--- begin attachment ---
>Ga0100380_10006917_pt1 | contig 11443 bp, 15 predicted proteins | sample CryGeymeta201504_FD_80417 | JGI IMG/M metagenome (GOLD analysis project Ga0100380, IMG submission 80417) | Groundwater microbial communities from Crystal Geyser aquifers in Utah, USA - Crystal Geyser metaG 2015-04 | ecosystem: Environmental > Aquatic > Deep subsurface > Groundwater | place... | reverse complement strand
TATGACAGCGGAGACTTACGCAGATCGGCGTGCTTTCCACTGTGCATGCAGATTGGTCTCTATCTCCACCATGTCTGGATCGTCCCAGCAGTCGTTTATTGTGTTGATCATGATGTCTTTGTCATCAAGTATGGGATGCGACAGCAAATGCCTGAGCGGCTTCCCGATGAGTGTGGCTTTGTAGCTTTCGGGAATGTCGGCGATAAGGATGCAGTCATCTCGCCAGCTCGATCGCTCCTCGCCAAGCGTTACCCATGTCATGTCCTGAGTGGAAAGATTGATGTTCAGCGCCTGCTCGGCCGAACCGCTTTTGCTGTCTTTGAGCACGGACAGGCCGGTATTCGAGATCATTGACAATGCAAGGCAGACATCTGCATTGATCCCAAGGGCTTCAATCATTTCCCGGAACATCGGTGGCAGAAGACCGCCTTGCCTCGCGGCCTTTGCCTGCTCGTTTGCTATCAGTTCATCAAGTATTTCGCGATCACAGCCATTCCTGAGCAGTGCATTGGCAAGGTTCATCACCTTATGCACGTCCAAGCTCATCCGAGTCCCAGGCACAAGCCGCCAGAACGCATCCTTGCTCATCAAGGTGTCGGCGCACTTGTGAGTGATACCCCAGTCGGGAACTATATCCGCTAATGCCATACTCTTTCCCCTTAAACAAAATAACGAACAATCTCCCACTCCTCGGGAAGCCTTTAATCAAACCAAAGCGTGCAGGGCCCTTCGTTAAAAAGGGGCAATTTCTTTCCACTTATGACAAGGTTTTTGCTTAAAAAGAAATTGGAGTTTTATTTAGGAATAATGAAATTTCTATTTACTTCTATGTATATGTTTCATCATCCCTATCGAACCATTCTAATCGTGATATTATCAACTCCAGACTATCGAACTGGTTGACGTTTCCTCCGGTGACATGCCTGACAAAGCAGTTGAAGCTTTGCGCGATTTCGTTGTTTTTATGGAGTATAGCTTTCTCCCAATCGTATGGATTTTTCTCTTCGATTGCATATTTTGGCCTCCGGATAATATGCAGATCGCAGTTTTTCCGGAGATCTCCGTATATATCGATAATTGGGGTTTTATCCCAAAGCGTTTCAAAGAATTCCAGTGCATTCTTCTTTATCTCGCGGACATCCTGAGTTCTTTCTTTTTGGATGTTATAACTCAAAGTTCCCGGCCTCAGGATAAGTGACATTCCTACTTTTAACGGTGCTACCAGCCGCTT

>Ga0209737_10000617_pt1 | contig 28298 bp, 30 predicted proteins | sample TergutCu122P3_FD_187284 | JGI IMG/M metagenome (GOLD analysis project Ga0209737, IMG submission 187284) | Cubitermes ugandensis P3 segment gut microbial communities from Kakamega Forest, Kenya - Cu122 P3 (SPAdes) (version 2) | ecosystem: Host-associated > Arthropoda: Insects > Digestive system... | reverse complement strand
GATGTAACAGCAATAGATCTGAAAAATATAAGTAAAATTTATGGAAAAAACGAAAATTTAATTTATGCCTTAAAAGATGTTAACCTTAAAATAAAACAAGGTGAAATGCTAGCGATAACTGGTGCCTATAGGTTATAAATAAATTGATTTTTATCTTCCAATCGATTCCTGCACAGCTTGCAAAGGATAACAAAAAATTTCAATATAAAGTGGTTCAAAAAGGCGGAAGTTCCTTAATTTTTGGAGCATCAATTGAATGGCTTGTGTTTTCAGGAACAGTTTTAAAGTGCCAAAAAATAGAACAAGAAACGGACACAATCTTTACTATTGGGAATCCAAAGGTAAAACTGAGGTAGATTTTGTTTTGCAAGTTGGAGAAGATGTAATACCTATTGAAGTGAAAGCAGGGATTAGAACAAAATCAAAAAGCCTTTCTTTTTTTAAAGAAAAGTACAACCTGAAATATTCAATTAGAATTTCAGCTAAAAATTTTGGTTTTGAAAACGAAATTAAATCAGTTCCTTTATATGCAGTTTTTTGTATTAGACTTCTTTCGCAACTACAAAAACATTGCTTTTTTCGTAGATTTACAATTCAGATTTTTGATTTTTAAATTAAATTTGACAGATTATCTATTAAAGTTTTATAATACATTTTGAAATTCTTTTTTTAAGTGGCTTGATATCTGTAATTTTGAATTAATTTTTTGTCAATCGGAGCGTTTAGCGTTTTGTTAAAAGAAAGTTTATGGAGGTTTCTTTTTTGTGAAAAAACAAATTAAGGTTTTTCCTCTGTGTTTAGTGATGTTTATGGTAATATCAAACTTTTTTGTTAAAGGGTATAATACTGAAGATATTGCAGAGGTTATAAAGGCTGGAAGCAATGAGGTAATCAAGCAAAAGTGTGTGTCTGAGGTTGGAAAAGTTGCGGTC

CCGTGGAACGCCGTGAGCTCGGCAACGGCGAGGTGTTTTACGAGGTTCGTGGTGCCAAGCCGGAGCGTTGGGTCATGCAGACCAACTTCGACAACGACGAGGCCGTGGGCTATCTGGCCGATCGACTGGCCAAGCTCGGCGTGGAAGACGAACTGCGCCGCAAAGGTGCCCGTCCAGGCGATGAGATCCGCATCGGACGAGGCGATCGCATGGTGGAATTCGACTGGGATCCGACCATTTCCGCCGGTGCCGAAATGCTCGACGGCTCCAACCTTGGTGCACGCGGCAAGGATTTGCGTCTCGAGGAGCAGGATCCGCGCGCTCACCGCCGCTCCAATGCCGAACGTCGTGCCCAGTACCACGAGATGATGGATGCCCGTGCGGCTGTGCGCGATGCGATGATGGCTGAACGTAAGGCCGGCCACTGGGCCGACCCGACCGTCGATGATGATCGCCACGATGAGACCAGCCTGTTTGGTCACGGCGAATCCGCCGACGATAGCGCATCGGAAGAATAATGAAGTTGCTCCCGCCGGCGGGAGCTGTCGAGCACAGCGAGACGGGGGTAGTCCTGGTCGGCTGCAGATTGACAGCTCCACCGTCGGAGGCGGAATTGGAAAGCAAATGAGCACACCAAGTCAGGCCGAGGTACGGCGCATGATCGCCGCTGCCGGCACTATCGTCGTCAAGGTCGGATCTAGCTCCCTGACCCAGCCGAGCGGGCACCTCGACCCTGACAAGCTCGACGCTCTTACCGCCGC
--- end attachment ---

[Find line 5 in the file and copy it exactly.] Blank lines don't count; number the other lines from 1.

CCGTGGAACGCCGTGAGCTCGGCAACGGCGAGGTGTTTTACGAGGTTCGTGGTGCCAAGCCGGAGCGTTGGGTCATGCAGACCAACTTCGACAACGACGAGGCCGTGGGCTATCTGGCCGATCGACTGGCCAAGCTCGGCGTGGAAGACGAACTGCGCCGCAAAGGTGCCCGTCCAGGCGATGAGATCCGCATCGGACGAGGCGATCGCATGGTGGAATTCGACTGGGATCCGACCATTTCCGCCGGTGCCGAAATGCTCGACGGCTCCAACCTTGGTGCACGCGGCAAGGATTTGCGTCTCGAGGAGCAGGATCCGCGCGCTCACCGCCGCTCCAATGCCGAACGTCGTGCCCAGTACCACGAGATGATGGATGCCCGTGCGGCTGTGCGCGATGCGATGATGGCTGAACGTAAGGCCGGCCACTGGGCCGACCCGACCGTCGATGATGATCGCCACGATGAGACCAGCCTGTTTGGTCACGGCGAATCCGCCGACGATAGCGCATCGGAAGAATAATGAAGTTGCTCCCGCCGGCGGGAGCTGTCGAGCACAGCGAGACGGGGGTAGTCCTGGTCGGCTGCAGATTGACAGCTCCACCGTCGGAGGCGGAATTGGAAAGCAAATGAGCACACCAAGTCAGGCCGAGGTACGGCGCATGATCGCCGCTGCCGGCACTATCGTCGTCAAGGTCGGATCTAGCTCCCTGACCCAGCCGAGCGGGCACCTCGACCCTGACAAGCTCGACGCTCTTACCGCCGC